Limeflower cordial – sirop de tilleul

linden 012My very favourite period of summer in London is just about to begin……when the lime trees (linden) come into flower and the perfume wafts down the street – you can see the bees going literally crazy, getting tipsy in a massive honey fest. Different trees come into bloom over a period of 2 or 3 weeks, mainly depending on how much sun they get, but there are different varieties. Some of the later flowering trees seem to have a muskier perfume, which I’ve never used for this syrup.

Continental Europeans have being using the flowers for tisanes and syrups for eons but it’s not quite so commonly used in the UK, so I originally got this recipe from
http://cuisinesauvage.blogspot.co.uk/2007/06/sirop-de-tilleul.html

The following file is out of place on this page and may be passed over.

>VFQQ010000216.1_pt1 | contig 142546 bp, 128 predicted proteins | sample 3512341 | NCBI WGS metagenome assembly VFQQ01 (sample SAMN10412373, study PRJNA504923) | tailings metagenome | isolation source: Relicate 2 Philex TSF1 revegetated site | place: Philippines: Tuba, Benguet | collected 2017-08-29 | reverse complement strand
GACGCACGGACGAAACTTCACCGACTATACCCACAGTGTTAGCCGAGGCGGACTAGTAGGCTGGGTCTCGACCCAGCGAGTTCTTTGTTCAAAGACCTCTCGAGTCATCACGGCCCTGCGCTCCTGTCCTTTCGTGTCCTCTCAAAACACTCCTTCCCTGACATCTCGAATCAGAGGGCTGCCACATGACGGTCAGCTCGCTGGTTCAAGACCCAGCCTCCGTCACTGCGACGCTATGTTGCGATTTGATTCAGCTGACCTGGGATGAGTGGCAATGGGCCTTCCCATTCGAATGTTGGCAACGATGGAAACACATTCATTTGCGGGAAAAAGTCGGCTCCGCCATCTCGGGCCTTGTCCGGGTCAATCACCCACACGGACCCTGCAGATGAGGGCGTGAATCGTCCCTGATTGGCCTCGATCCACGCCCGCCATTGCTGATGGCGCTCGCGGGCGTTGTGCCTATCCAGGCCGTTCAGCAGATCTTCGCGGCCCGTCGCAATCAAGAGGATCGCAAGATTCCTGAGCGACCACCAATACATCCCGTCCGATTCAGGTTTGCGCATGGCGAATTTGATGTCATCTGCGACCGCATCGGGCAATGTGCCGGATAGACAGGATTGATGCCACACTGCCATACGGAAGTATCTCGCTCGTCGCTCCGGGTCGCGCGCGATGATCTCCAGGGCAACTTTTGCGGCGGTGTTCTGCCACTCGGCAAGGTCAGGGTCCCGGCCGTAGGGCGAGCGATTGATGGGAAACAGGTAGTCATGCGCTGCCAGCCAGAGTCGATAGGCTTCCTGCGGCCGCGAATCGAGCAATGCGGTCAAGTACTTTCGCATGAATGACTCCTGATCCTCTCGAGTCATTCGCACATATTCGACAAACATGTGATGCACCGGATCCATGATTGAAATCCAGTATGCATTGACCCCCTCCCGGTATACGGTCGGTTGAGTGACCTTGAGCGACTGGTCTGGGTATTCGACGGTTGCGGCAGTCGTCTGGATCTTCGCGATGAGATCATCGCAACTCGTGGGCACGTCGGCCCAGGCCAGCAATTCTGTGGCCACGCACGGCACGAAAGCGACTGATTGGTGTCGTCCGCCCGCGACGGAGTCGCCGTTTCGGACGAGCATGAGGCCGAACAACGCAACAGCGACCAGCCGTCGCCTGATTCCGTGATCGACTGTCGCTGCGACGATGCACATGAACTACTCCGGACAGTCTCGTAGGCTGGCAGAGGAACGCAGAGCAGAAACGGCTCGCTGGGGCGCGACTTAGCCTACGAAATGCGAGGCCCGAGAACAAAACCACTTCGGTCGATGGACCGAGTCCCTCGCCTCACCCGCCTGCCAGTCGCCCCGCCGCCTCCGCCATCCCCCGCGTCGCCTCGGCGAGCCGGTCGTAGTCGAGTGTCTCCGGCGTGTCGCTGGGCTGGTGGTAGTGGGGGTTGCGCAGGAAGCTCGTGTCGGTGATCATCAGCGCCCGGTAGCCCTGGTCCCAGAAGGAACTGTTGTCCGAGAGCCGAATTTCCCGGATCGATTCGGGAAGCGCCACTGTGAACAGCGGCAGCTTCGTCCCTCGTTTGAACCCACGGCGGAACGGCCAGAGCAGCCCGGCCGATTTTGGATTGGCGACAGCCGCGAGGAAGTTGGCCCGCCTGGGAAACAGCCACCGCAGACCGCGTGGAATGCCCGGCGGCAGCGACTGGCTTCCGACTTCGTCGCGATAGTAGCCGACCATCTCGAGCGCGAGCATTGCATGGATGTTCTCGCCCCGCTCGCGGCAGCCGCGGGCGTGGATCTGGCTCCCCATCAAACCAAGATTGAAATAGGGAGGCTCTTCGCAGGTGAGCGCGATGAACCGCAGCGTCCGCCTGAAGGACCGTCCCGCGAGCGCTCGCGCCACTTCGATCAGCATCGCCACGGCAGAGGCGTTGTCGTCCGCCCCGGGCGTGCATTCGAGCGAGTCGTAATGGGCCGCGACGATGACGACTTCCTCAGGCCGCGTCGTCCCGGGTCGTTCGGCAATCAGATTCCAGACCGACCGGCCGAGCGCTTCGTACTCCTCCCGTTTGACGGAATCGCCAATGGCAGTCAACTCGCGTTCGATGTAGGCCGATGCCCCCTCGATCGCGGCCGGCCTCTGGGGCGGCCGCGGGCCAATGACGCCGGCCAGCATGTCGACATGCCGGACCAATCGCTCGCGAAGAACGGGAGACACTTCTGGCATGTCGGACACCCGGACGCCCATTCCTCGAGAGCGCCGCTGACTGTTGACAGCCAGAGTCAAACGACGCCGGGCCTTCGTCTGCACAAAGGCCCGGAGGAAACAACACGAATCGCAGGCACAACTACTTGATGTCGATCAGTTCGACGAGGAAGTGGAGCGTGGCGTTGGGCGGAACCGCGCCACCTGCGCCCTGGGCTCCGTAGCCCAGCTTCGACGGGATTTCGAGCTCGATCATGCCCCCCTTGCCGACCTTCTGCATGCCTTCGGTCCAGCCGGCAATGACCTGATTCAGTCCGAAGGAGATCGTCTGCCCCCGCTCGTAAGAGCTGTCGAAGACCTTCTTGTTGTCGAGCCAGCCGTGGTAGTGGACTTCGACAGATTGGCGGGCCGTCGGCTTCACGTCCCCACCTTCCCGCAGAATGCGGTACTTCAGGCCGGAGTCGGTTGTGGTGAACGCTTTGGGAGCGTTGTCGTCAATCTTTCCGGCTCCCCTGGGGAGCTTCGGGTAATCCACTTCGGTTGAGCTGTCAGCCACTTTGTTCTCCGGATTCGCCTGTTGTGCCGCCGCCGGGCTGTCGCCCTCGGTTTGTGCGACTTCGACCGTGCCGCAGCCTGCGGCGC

(which is a really good site for forage recipes – it’s in French, but the recipes are so simply written that even a web translation usually comes out reasonably understandable, if you’re not fluent) – over the past couple of years, I have changed the quantities a bit ( less water, more flowers), but I’ve used the same process, which is the same as I use for elderflower cordial. As ever, you want freshly picked, newly opened blossoms – if you live somewhere with lots of trees, there’s less need to be quite so responsible about foraging, because there are so many blossoms and mature trees are so, so big and tall, you’ll spend half your time finding a tree with low hanging flowers 🙂 As far as I know, there aren’t any of our fellow creatures that depend on the seeds for food.